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Through the Eyes of Tāpuhi

If you have made it to the blog section,

Nau mai Haere mai,


Through the Eyes of Tāpuhi is a personal touch to my website.  It is the blog post section.

Here you will find my interpretations and insights into various issues related to Tāpuhitanga (reclaimed as Māori midwifery praxis) and the experiences of Tāpuhi LMC ™. 

Tāpuhitanga is the full expression of reconciliation from the midwife educated and trained to be a Pākehā midwife who happened to be Māori, to the wāhine Māori who was born to become Tāpuhi. 

Tāpuhi LMC ™ is the practitioner of Tāpuhitanga.  There is nothing like this in the world, until now.  These insights are my own interpretations of my doctoral journey and the teachings therein.  It is a philosophically distinct worldview and different curriculum to Pākehā Midwifery New Zealand.

Why on an open platform you may ask?

He māmā noa iho.  Simple,  professional isolation is a debilitating process. 

As midwives I am certain you would appreciate the reality of your working environments. 

Where bullying and gatekeeping is normal practice. 

I don’t work like that.  It is not my way.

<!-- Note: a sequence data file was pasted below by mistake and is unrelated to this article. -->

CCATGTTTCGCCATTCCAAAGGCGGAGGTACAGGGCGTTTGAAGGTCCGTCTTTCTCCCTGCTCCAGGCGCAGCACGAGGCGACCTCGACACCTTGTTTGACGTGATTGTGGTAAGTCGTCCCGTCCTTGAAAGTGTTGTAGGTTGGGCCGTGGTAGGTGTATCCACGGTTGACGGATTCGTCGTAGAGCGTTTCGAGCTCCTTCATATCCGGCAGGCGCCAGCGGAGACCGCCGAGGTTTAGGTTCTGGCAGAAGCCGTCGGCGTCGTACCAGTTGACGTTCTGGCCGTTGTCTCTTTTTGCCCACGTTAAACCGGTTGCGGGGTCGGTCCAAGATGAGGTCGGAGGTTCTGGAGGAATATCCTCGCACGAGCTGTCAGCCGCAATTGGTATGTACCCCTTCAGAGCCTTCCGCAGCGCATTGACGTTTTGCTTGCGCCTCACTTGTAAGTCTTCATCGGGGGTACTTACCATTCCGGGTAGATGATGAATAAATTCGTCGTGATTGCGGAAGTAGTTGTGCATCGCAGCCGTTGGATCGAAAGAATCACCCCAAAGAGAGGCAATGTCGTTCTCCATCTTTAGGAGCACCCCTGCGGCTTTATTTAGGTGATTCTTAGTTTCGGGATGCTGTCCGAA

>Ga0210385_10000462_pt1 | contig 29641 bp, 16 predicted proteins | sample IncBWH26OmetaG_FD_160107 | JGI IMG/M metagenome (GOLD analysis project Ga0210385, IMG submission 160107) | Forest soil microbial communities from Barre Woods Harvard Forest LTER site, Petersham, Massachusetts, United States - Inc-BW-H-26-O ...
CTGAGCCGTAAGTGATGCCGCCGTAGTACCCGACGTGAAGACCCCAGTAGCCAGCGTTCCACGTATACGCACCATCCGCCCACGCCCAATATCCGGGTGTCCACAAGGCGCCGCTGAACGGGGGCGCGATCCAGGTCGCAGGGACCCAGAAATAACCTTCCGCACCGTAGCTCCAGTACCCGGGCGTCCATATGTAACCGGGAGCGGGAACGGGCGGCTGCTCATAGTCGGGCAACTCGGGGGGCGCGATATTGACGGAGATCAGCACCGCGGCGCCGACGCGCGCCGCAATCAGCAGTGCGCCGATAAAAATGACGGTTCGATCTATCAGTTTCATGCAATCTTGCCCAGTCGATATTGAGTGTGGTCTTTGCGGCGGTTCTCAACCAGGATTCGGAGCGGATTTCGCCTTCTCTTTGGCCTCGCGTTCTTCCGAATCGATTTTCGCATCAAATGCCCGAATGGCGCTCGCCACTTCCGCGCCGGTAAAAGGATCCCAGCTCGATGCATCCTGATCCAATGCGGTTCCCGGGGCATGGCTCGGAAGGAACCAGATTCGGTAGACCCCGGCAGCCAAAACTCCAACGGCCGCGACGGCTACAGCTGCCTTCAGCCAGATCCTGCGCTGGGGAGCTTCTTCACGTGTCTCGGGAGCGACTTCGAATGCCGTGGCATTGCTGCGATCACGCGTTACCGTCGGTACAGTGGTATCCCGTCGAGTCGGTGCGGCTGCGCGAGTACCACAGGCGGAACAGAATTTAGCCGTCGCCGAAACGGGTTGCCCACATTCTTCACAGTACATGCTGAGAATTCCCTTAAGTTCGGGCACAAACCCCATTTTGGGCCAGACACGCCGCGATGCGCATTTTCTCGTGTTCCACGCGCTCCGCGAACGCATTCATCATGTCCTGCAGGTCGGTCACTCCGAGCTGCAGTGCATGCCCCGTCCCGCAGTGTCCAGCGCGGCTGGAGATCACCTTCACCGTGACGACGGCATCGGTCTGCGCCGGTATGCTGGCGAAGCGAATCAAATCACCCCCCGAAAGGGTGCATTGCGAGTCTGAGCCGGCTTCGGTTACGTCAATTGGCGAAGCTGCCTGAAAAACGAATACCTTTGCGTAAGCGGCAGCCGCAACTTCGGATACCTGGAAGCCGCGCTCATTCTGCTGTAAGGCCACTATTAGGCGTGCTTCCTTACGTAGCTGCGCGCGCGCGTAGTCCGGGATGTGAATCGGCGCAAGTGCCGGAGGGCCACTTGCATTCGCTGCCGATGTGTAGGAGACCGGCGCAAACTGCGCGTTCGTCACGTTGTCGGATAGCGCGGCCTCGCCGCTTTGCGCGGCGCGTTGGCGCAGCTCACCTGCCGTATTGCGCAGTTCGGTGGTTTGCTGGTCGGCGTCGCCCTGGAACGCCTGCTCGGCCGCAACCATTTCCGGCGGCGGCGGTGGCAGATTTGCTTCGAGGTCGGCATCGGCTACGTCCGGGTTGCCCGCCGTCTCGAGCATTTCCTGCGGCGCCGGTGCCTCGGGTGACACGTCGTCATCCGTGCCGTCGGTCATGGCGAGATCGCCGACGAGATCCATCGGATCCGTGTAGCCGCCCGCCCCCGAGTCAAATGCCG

I choose integrity over popularity.

I will not be bullied and nor will I have my voice silenced again by a profession renowned for “eating its own young”.

Reclaiming Tāpuhi as Māori birthing practitioner and Tāpuhitanga as Māori midwifery praxis has shifted me from the white midwifery peripheries and brought me full centre in my own lands, with my own people. Up front and personal as Tāpuhi.  I am not a shadow of my cultural identity.  My identity does not walk out the door when I engage in professional spaces.  I am Tāpuhi.   Unapologetically, Tāpuhi.

Dear Heart, I trust you to hold me anchored.

Sometimes though I wish you would speak up louder.

The Brain seems to think its jumbledness is more important.

Constantly, keeping me stuck in shadows and prismed insights.

Dear Eyes, do you think misting up adds clarity?

And Dear Hands, you are not very helpful, trying to tap sense into me half the time.

Pretty intense if I say so myself,

Dear Voice, you become the funnel of articulate messiness.

I pray Dear Fingers can express Dear Voice, truthfully.

(J Martin, BIPOC Journalling Circle, 6 December, 2020)